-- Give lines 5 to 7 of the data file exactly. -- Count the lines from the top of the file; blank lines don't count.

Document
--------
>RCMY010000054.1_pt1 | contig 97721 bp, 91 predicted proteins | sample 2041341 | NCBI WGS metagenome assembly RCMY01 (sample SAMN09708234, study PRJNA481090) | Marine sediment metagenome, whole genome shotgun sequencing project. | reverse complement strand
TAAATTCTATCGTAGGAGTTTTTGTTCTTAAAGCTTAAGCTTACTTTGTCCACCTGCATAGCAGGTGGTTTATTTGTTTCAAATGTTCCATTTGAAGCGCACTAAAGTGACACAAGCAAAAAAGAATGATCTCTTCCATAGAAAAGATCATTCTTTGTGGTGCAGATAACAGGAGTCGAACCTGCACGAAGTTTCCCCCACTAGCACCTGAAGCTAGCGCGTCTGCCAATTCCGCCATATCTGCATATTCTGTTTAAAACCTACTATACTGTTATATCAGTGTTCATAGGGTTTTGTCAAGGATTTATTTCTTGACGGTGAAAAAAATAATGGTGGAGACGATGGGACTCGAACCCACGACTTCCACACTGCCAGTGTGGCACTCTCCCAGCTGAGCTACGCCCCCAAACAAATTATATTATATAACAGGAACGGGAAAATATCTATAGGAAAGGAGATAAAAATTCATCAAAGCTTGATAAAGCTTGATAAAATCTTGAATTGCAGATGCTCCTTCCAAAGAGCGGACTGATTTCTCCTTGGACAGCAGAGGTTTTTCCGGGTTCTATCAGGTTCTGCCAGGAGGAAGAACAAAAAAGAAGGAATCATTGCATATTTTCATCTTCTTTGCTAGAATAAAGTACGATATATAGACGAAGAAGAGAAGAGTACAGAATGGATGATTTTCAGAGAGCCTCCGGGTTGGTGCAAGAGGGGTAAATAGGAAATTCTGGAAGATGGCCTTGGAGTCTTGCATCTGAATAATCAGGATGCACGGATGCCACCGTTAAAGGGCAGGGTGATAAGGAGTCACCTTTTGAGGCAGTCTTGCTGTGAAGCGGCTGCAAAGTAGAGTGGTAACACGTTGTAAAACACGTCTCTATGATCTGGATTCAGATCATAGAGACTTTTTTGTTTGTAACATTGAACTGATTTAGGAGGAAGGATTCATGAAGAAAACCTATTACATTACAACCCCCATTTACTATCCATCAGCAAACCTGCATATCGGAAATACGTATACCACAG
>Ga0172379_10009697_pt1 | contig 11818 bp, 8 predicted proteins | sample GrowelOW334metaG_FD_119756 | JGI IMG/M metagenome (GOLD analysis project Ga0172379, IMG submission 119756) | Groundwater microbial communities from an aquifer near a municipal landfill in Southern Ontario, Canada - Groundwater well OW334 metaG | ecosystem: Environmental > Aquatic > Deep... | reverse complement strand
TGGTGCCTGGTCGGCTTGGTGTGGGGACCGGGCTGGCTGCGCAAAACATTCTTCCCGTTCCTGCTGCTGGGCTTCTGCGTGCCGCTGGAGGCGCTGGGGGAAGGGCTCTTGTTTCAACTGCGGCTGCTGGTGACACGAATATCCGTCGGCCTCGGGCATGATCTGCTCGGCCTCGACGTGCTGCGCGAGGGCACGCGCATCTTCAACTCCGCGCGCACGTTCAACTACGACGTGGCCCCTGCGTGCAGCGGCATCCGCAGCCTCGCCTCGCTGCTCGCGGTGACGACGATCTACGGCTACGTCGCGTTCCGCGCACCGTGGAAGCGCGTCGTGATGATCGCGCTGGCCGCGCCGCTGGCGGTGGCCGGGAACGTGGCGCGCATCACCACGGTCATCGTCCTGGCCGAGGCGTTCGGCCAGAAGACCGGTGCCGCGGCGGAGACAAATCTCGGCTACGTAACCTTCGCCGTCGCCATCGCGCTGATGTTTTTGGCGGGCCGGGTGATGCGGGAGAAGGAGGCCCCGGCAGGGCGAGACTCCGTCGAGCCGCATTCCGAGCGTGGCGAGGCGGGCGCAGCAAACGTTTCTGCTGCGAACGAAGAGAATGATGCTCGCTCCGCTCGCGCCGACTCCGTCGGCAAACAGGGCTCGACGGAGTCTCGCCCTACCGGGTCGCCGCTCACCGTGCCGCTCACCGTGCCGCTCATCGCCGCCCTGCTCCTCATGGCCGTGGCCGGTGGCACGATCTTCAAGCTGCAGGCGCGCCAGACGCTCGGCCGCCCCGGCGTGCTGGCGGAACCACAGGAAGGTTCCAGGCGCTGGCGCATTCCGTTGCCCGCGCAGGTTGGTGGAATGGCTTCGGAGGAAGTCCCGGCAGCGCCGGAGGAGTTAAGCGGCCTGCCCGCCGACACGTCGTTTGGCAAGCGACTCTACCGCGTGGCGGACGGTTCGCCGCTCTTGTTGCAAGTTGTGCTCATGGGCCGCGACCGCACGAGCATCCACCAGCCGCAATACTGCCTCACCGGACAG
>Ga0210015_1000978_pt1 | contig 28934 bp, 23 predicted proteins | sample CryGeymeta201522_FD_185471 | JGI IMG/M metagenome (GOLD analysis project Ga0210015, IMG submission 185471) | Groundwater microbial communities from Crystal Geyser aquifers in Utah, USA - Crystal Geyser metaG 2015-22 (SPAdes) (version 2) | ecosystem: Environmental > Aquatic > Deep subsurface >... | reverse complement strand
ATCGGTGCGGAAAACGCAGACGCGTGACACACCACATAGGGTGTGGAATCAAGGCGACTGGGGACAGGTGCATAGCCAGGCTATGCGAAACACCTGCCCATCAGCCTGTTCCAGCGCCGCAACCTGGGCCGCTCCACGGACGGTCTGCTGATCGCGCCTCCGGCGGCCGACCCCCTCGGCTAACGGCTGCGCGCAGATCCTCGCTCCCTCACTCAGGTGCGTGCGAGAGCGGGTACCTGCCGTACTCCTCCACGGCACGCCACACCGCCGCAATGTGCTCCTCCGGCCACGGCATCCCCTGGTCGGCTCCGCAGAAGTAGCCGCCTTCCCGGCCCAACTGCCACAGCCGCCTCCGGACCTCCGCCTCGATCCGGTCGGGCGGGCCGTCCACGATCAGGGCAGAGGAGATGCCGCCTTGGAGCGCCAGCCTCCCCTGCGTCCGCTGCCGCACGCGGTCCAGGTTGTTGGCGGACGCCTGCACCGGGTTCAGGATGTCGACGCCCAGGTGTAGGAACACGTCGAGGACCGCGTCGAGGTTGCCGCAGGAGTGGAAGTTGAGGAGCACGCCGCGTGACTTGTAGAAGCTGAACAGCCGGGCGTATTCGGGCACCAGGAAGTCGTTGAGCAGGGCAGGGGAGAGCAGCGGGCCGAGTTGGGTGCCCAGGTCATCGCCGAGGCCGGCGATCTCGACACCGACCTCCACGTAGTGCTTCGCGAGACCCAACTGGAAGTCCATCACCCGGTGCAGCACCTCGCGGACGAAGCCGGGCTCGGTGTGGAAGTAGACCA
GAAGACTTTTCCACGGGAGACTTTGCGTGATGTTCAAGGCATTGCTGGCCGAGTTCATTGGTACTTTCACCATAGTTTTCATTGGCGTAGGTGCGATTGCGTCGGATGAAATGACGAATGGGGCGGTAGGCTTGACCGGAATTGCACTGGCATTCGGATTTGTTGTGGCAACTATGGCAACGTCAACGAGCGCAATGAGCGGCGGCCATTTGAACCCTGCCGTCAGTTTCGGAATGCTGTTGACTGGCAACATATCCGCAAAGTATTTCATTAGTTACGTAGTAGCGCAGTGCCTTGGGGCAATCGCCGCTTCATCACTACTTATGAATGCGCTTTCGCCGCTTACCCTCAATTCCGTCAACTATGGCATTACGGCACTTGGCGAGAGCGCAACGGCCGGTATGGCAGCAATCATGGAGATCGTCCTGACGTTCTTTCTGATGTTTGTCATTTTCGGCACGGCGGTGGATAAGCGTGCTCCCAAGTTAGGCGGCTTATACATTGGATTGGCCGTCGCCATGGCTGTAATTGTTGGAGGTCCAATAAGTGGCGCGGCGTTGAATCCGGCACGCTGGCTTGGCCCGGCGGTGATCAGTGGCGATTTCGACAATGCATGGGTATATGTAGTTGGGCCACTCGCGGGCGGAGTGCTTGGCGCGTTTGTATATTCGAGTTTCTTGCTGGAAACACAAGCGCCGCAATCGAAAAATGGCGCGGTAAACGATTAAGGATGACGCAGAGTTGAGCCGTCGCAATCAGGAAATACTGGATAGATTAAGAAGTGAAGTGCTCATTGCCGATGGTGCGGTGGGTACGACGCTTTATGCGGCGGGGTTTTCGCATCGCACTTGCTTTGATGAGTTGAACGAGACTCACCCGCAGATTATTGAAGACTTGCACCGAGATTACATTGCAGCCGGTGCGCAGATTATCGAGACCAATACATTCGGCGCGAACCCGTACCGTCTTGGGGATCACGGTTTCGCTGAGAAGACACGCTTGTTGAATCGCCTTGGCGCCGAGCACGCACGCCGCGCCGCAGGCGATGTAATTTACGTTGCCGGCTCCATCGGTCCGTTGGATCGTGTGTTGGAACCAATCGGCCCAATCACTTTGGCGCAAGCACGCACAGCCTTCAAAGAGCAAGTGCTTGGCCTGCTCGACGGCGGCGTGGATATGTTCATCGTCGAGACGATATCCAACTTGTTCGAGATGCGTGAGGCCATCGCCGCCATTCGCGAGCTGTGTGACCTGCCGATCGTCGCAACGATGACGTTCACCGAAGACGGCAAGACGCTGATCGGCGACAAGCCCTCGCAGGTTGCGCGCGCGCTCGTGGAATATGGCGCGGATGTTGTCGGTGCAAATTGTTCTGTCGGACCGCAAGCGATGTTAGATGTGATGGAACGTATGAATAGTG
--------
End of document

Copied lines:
>Ga0210015_1000978_pt1 | contig 28934 bp, 23 predicted proteins | sample CryGeymeta201522_FD_185471 | JGI IMG/M metagenome (GOLD analysis project Ga0210015, IMG submission 185471) | Groundwater microbial communities from Crystal Geyser aquifers in Utah, USA - Crystal Geyser metaG 2015-22 (SPAdes) (version 2) | ecosystem: Environmental > Aquatic > Deep subsurface >... | reverse complement strand
ATCGGTGCGGAAAACGCAGACGCGTGACACACCACATAGGGTGTGGAATCAAGGCGACTGGGGACAGGTGCATAGCCAGGCTATGCGAAACACCTGCCCATCAGCCTGTTCCAGCGCCGCAACCTGGGCCGCTCCACGGACGGTCTGCTGATCGCGCCTCCGGCGGCCGACCCCCTCGGCTAACGGCTGCGCGCAGATCCTCGCTCCCTCACTCAGGTGCGTGCGAGAGCGGGTACCTGCCGTACTCCTCCACGGCACGCCACACCGCCGCAATGTGCTCCTCCGGCCACGGCATCCCCTGGTCGGCTCCGCAGAAGTAGCCGCCTTCCCGGCCCAACTGCCACAGCCGCCTCCGGACCTCCGCCTCGATCCGGTCGGGCGGGCCGTCCACGATCAGGGCAGAGGAGATGCCGCCTTGGAGCGCCAGCCTCCCCTGCGTCCGCTGCCGCACGCGGTCCAGGTTGTTGGCGGACGCCTGCACCGGGTTCAGGATGTCGACGCCCAGGTGTAGGAACACGTCGAGGACCGCGTCGAGGTTGCCGCAGGAGTGGAAGTTGAGGAGCACGCCGCGTGACTTGTAGAAGCTGAACAGCCGGGCGTATTCGGGCACCAGGAAGTCGTTGAGCAGGGCAGGGGAGAGCAGCGGGCCGAGTTGGGTGCCCAGGTCATCGCCGAGGCCGGCGATCTCGACACCGACCTCCACGTAGTGCTTCGCGAGACCCAACTGGAAGTCCATCACCCGGTGCAGCACCTCGCGGACGAAGCCGGGCTCGGTGTGGAAGTAGACCA
GAAGACTTTTCCACGGGAGACTTTGCGTGATGTTCAAGGCATTGCTGGCCGAGTTCATTGGTACTTTCACCATAGTTTTCATTGGCGTAGGTGCGATTGCGTCGGATGAAATGACGAATGGGGCGGTAGGCTTGACCGGAATTGCACTGGCATTCGGATTTGTTGTGGCAACTATGGCAACGTCAACGAGCGCAATGAGCGGCGGCCATTTGAACCCTGCCGTCAGTTTCGGAATGCTGTTGACTGGCAACATATCCGCAAAGTATTTCATTAGTTACGTAGTAGCGCAGTGCCTTGGGGCAATCGCCGCTTCATCACTACTTATGAATGCGCTTTCGCCGCTTACCCTCAATTCCGTCAACTATGGCATTACGGCACTTGGCGAGAGCGCAACGGCCGGTATGGCAGCAATCATGGAGATCGTCCTGACGTTCTTTCTGATGTTTGTCATTTTCGGCACGGCGGTGGATAAGCGTGCTCCCAAGTTAGGCGGCTTATACATTGGATTGGCCGTCGCCATGGCTGTAATTGTTGGAGGTCCAATAAGTGGCGCGGCGTTGAATCCGGCACGCTGGCTTGGCCCGGCGGTGATCAGTGGCGATTTCGACAATGCATGGGTATATGTAGTTGGGCCACTCGCGGGCGGAGTGCTTGGCGCGTTTGTATATTCGAGTTTCTTGCTGGAAACACAAGCGCCGCAATCGAAAAATGGCGCGGTAAACGATTAAGGATGACGCAGAGTTGAGCCGTCGCAATCAGGAAATACTGGATAGATTAAGAAGTGAAGTGCTCATTGCCGATGGTGCGGTGGGTACGACGCTTTATGCGGCGGGGTTTTCGCATCGCACTTGCTTTGATGAGTTGAACGAGACTCACCCGCAGATTATTGAAGACTTGCACCGAGATTACATTGCAGCCGGTGCGCAGATTATCGAGACCAATACATTCGGCGCGAACCCGTACCGTCTTGGGGATCACGGTTTCGCTGAGAAGACACGCTTGTTGAATCGCCTTGGCGCCGAGCACGCACGCCGCGCCGCAGGCGATGTAATTTACGTTGCCGGCTCCATCGGTCCGTTGGATCGTGTGTTGGAACCAATCGGCCCAATCACTTTGGCGCAAGCACGCACAGCCTTCAAAGAGCAAGTGCTTGGCCTGCTCGACGGCGGCGTGGATATGTTCATCGTCGAGACGATATCCAACTTGTTCGAGATGCGTGAGGCCATCGCCGCCATTCGCGAGCTGTGTGACCTGCCGATCGTCGCAACGATGACGTTCACCGAAGACGGCAAGACGCTGATCGGCGACAAGCCCTCGCAGGTTGCGCGCGCGCTCGTGGAATATGGCGCGGATGTTGTCGGTGCAAATTGTTCTGTCGGACCGCAAGCGATGTTAGATGTGATGGAACGTATGAATAGTG